Prohibits discrimination in housing and residential real estate transactions.
Nature of Program
: HUD has responsibility for enforcing the Fair Housing Act, which applies to almost all housing in the country. The Fair Housing Act prohibits discrimination in housing based on race, color, religion, sex, national origin, disability, or familial status (including individuals or families with children under 18 years of age and pregnant women, though certain housing for older persons does not have familial status protections).
The Fair Housing Act also prohibits discrimination in residential real estate-related transactions and makes it illegal to coerce, intimidate, threaten, or interfere with people exercising their rights under the Act or assisting others in exercising their rights. The Fair Housing Act also prohibits the adoption and enforcement of discriminatory zoning and land use ordinances. Furthermore, since 1991, most multifamily dwellings of four or more units have been required to be designed and built so that the units are accessible to persons with disabilities.
The Fair Housing Act, in conjunction with other statutes, also provides that HUD must administer all of its programs and activities in a manner that affirmatively furthers fair housing, which includes ensuring that recipients of HUD funding take action to affirmatively further fair housing. Many recipients of HUD funding are required to comply with HUD's Affirmatively Furthering Fair Housing Rule. The process under the rule includes conducting an assessment of fair housing, setting goals to overcome contributing factors and related fair housing issues, and ultimately taking meaningful actions to affirmatively further fair housing. Anyone who believes that he or she has been discriminated against can file a complaint with any HUD office in person, by mail, online, or by telephone within one year after the alleged discrimination has occurred. HUD or an equivalent state or local agency will investigate and attempt to conciliate the complaint. If it is not conciliated and it appears that discrimination has occurred, then HUD will issue a charge. A HUD administrative law judge (ALJ) will hold a hearing unless either party chooses to take a case to federal district court.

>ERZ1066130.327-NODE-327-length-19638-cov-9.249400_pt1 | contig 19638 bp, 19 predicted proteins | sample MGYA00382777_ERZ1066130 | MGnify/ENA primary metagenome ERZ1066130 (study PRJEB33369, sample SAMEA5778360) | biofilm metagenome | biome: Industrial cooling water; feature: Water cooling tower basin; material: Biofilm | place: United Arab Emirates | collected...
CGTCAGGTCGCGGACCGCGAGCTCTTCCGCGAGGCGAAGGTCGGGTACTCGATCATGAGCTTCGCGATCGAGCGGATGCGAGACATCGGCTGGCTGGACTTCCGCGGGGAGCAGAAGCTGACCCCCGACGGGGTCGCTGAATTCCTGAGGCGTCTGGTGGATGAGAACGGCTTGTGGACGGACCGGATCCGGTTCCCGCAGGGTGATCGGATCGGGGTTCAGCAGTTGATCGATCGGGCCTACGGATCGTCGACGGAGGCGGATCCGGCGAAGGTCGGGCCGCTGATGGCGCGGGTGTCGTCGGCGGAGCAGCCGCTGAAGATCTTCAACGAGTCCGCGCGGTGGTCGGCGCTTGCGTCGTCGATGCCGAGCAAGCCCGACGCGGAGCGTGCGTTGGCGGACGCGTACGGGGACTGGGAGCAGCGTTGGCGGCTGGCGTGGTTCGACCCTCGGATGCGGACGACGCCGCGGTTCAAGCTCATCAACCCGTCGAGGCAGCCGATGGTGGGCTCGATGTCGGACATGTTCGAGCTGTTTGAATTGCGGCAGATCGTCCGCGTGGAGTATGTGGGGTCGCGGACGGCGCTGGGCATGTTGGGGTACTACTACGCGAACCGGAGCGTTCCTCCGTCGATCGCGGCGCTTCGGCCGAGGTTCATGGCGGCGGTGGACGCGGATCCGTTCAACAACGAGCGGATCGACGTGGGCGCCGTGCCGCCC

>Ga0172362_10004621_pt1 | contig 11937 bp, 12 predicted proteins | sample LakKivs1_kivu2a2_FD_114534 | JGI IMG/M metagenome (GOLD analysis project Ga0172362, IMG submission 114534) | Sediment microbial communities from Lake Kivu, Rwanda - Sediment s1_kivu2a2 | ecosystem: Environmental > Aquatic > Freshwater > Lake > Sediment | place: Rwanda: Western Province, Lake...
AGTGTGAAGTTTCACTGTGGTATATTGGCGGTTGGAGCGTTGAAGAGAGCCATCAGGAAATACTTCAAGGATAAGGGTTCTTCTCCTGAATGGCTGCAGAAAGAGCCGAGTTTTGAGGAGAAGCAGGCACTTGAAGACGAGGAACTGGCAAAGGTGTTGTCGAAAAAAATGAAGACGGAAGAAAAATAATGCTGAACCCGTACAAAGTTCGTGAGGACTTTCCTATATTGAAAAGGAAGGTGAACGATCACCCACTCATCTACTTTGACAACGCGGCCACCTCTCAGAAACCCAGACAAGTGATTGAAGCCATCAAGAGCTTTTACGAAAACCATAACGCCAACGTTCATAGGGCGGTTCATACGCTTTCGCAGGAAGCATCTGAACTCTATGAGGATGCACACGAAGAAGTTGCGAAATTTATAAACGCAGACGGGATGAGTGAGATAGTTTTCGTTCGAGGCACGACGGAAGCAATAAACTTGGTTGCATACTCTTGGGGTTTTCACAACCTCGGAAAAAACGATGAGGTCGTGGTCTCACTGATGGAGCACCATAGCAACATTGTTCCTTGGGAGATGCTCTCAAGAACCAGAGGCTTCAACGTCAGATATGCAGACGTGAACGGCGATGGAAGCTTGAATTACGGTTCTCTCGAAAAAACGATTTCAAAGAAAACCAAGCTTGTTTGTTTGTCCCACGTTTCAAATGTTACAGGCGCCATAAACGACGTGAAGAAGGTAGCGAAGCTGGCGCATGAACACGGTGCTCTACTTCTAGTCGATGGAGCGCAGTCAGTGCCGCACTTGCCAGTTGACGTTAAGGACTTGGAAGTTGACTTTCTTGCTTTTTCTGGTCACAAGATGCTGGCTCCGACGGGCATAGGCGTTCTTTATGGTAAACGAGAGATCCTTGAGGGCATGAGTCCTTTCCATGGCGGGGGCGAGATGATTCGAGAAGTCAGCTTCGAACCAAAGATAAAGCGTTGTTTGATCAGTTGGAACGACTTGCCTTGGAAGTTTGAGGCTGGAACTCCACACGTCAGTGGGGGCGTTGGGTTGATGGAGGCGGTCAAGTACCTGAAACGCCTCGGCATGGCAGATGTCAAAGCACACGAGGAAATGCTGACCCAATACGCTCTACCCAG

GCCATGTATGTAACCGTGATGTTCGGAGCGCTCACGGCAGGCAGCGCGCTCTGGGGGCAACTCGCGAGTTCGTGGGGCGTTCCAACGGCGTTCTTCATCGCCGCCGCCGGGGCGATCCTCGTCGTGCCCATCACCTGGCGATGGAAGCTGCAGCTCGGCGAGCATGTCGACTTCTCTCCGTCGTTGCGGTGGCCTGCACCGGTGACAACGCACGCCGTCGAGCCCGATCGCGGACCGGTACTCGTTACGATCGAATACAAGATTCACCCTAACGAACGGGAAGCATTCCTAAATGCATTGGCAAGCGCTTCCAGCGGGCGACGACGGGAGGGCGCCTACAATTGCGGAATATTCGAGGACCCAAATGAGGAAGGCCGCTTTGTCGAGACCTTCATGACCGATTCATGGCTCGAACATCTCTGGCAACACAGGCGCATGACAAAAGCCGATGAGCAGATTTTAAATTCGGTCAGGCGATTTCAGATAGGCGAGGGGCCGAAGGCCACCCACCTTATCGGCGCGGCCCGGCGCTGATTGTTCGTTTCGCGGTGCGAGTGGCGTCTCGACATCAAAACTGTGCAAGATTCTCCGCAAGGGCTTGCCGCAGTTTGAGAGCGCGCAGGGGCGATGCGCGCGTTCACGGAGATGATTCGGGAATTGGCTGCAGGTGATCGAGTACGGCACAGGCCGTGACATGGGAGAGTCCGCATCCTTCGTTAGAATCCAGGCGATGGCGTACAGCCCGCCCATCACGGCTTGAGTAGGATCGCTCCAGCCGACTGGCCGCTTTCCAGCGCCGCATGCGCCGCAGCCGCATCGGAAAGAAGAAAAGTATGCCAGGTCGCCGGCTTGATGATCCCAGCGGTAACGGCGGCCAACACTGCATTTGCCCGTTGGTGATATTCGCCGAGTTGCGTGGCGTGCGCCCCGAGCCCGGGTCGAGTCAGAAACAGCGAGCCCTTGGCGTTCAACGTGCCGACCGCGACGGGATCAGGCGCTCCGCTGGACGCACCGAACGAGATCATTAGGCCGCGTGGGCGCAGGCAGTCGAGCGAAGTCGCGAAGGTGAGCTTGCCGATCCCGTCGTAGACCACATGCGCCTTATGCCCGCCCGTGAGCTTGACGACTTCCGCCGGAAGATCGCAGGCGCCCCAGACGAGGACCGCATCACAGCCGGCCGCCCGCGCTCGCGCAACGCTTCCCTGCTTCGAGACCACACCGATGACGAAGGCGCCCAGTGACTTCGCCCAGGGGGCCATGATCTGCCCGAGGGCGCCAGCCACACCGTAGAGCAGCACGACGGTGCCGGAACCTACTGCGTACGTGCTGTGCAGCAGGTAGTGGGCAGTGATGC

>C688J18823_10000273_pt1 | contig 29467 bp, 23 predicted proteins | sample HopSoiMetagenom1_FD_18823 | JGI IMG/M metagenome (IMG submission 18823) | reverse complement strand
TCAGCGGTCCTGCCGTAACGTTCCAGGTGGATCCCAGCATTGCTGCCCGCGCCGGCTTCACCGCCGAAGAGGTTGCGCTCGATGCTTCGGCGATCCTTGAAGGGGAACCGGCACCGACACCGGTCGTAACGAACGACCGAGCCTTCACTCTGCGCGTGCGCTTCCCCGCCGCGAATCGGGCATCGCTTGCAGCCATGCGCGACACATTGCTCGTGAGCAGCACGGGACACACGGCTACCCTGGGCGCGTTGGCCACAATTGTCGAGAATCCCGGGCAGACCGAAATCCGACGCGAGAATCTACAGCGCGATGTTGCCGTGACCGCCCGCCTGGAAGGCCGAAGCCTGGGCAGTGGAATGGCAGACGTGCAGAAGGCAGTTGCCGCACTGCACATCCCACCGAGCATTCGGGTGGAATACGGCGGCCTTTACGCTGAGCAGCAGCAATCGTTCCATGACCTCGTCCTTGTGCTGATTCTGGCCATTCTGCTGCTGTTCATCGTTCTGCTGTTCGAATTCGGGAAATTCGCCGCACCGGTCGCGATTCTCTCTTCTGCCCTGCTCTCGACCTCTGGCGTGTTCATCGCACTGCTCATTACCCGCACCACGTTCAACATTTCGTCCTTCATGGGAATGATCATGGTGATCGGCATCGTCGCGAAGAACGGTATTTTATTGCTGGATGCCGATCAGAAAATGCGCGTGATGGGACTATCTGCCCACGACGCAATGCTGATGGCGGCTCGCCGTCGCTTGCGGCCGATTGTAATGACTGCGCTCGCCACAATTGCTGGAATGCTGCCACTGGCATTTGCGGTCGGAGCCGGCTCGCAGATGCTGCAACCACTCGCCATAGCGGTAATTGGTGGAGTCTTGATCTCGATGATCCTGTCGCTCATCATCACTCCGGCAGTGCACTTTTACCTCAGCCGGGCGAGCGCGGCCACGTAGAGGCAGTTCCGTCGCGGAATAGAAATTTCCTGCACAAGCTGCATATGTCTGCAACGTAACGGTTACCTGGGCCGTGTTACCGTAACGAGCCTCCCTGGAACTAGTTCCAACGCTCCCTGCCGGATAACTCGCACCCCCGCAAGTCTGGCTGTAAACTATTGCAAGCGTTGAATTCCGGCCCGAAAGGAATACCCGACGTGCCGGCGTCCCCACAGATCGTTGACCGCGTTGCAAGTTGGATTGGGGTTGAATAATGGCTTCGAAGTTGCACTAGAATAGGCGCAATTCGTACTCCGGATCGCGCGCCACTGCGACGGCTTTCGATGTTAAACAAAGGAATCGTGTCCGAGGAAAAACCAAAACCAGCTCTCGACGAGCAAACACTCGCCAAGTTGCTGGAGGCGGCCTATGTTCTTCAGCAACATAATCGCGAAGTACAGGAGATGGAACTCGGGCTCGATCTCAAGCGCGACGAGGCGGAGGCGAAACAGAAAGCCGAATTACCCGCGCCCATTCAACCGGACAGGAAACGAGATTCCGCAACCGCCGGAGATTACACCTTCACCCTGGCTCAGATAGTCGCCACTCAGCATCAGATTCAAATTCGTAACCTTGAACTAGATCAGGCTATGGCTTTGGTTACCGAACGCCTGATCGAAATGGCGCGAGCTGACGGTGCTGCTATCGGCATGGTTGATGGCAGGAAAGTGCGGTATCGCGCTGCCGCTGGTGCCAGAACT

: Any individual experiencing housing discrimination may file a complaint with any HUD office, in person, by mail, online, or by telephone, not later than one year after the alleged discriminatory act has occurred or terminated. An aggrieved person may also file suit in a federal court not later than two years after the alleged discriminatory act has occurred or terminated, whether or not a complaint has been filed with HUD. HUD has established a national toll-free housing discrimination hotline at: (800) 669-9777 (voice) or (800) 927-9275 (TTY).
: Title VIII of the Civil Rights Act of 1968(42 U.S.C. 3601-3619). Regulations are at 24 CFR parts 100, 103, and 180
: Assistant Secretary for Fair Housing and Equal Opportunity; Office of Enforcement, Enforcement Support Division.
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